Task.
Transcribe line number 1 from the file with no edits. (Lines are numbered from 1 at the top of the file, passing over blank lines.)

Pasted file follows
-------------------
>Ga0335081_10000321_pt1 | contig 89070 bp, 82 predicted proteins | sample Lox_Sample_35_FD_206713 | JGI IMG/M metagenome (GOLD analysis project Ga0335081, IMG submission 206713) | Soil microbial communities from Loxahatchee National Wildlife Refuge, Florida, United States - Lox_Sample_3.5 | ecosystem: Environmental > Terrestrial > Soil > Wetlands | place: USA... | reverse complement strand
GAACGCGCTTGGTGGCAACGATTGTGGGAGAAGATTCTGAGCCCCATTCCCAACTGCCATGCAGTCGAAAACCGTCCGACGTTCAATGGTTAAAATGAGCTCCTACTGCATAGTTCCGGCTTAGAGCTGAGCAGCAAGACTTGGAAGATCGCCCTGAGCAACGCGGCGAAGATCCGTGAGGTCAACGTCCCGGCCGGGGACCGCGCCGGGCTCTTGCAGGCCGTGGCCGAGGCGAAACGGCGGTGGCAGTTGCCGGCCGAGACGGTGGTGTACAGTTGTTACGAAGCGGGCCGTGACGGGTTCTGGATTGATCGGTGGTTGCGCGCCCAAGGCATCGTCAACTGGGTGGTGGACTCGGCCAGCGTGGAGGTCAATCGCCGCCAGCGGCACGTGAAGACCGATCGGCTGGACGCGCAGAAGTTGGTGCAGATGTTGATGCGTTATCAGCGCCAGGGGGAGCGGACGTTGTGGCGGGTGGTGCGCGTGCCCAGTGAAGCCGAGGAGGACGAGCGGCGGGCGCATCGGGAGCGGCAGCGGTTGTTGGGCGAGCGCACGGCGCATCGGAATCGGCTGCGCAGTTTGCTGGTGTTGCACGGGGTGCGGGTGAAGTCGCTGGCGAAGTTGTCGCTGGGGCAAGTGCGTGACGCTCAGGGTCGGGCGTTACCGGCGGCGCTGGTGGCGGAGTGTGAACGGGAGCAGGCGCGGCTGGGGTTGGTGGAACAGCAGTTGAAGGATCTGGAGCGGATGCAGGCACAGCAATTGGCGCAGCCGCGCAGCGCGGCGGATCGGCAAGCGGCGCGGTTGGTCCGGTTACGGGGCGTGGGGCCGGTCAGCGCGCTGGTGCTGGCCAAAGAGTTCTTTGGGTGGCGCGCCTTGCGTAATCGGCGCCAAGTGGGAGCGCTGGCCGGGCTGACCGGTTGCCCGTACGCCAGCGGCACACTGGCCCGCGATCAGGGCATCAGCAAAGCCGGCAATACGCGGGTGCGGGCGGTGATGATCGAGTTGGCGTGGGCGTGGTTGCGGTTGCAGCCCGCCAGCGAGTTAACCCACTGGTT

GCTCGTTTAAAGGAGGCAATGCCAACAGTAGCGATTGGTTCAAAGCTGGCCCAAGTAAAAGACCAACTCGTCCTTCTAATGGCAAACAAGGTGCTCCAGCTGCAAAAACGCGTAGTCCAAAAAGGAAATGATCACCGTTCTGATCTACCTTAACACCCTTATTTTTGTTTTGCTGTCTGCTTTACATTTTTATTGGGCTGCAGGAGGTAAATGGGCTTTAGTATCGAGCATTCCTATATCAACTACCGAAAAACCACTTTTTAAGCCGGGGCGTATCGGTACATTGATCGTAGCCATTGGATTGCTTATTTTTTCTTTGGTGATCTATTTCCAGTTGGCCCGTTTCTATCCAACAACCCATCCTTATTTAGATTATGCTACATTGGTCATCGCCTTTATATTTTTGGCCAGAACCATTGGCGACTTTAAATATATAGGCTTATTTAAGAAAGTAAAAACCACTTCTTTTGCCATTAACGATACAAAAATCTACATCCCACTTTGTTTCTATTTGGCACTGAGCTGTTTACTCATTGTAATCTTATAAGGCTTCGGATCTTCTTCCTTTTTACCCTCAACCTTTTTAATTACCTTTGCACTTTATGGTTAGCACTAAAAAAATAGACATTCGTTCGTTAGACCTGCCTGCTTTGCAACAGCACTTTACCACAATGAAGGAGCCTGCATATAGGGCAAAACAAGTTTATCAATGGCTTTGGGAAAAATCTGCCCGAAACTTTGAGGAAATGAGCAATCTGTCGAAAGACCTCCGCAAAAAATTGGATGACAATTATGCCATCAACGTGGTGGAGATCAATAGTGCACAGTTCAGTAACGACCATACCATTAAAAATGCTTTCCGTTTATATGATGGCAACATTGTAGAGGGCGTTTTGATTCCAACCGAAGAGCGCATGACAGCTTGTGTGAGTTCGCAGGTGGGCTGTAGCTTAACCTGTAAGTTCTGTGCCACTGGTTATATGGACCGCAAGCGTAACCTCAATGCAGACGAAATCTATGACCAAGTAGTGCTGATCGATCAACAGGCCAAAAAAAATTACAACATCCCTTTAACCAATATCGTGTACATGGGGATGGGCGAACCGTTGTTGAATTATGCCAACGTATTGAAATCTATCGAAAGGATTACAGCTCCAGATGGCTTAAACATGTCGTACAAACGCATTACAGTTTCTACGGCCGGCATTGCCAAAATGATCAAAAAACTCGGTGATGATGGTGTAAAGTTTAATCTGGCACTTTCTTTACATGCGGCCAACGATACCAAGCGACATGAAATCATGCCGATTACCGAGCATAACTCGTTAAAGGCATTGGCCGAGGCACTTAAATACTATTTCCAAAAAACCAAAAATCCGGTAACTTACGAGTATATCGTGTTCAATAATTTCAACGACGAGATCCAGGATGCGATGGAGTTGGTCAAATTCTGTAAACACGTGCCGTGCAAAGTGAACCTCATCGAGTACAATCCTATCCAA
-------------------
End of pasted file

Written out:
>Ga0335081_10000321_pt1 | contig 89070 bp, 82 predicted proteins | sample Lox_Sample_35_FD_206713 | JGI IMG/M metagenome (GOLD analysis project Ga0335081, IMG submission 206713) | Soil microbial communities from Loxahatchee National Wildlife Refuge, Florida, United States - Lox_Sample_3.5 | ecosystem: Environmental > Terrestrial > Soil > Wetlands | place: USA... | reverse complement strand